BEIJING -- Matthew Mitcham grabbed the moment and simply wouldn’t let go Saturday night, giving Australia its first men’s diving gold medal since 1924 and preventing China from sweeping all eight Olympic diving gold medals.
The man who quit diving in 2006 and came back nine months later did it with an impeccably timed final dive in the 10-meter platform event, earning four perfect 10s. The dive, a back 2 1/2 somersault with 1 1/2 twists and a 3.8 degree of difficulty, brought him 112.10 points, the highest-scoring dive in Olympic history, officials said. The packed house at the Water Cube, a largely Chinese crowd, had been enjoying a textbook performance from Zhou Luxin, who led going into the sixth and final round by more than 30 points.
But he faltered on his last dive, blowing his entry, and the door cracked open, just barely, for Mitcham, who put his hands over his face and cried after his winning dive.
Zhou said he was nervous before his last dive.
“It’s going to take a while to sink in,” Mitcham said. “My cheeks hurt from smiling. My face hurts from the chlorine. My legs are sore from jumping up and down. I’m in pain and I’m tired. But I’m so happy.”
Finishing third was Gleb Galperin of Russia. Huo Liang of China took fourth. Americans David Boudia and Thomas Finchum were 10th and 12th, respectively. Finchum got off to a bad start, botching his first dive of the final, and couldn’t recover.
Then there was the journey of Thomas Daley of Britain, who, at 14, was the youngest participant in the competition. He smiled frequently and seemed unfazed by competing against the seasoned field.
Daley was he was pleased that a “non-Chinese person won,” referring to Mitcham breaking that run. That seemed unlikely through the first four rounds, as Zhou and Huo were 1-2. Huo dropped from second to fourth with his fifth dive.
“It breaks the mind barrier to know that the Chinese are beatable,” Daley said. “It’s like the four-minute mile. Once one person did it, lots of people did it afterward. It’s nice to know people are catching up.”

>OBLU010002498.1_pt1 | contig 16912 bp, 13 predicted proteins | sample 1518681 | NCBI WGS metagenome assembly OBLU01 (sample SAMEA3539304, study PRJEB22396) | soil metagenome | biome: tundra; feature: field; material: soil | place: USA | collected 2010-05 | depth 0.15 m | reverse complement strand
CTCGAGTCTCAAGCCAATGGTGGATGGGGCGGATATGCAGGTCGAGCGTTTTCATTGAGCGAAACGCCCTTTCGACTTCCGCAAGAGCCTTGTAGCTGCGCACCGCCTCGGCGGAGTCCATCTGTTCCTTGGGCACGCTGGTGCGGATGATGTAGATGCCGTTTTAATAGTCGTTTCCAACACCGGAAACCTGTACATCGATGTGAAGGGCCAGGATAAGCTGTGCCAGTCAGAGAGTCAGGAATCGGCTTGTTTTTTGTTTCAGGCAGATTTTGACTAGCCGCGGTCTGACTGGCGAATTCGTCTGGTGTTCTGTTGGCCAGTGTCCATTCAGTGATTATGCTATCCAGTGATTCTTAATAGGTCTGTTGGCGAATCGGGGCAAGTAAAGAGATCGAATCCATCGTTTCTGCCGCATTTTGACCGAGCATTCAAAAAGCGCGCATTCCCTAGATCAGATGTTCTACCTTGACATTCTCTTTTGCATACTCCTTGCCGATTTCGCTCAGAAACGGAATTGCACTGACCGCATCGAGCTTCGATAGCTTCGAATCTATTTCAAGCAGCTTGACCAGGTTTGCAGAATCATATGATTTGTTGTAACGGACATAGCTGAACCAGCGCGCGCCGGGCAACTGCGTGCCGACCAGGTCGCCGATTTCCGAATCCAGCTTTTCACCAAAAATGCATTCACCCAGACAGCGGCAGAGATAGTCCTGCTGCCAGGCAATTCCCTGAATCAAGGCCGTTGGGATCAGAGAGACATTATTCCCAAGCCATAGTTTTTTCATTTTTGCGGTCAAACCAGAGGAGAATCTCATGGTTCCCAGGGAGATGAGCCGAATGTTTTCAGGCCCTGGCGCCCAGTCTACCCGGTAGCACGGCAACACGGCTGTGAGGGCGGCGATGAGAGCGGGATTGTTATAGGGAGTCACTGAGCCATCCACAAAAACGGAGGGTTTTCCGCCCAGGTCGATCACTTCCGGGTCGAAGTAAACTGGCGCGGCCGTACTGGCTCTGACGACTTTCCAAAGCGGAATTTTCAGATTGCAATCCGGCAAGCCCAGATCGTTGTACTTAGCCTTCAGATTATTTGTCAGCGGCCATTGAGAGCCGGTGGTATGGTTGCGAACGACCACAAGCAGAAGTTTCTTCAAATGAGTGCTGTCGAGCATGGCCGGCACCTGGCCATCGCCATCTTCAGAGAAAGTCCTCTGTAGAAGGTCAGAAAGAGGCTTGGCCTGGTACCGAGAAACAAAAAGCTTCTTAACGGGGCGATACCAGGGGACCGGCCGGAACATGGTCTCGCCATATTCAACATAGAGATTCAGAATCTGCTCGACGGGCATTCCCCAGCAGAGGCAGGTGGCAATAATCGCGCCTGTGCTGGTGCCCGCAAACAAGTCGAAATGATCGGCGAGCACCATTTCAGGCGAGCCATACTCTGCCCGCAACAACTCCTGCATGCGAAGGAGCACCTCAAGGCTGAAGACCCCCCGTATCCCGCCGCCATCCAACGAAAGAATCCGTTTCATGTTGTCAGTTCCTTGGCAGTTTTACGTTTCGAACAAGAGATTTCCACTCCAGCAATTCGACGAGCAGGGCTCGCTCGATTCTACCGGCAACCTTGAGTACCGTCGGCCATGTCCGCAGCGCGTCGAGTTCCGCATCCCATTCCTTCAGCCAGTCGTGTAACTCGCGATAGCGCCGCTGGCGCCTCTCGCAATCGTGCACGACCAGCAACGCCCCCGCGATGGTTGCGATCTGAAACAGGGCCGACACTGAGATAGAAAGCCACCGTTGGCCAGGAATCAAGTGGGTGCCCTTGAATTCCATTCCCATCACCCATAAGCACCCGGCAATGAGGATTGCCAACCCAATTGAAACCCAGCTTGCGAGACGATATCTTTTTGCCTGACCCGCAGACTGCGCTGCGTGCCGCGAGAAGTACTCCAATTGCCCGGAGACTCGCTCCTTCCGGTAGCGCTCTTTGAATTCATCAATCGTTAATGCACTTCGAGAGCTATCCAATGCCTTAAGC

Mitcham started slowly with a shaky first dive, putting him in ninth place. He was in third after four rounds and moved to second after the fifth. His dive with the greatest degree of difficulty was his final one.
Said Mitcham: “It’s absolutely surreal. I never thought that this would be possible. I wasn’t even really sure of my medal chances at all. After I did my last dive and I saw I was in first, I’m like, ‘That’s it, it’s a silver medal. I’m so happy with this.’ And then I can’t believe it. I’m so happy.”
Not only did he quit diving at one point, but he battled depression and then took a big step, coming out in an interview with the Sydney Morning Herald this year. The first thing he did in the mixed zone with print journalists was hug the reporter who handled the story with particular sensitivity. He was asked what this meant to him after his tumultuous last few years.
“Everything, absolutely everything I’ve done has been for this,” he said. “I knew it was a far chance, but I did absolutely everything I could to give myself the best chance of doing it. It’s actually happened, and I never thought it would.”
Men’s 10-Meter Platform
*--* Medal winners G: Matthew Mitcham (Australia) Score: 537.95 S: Zhou Luxin (China) Score: 533.15 B: Gleb Galperin (Russia) Score: 525.80 *--*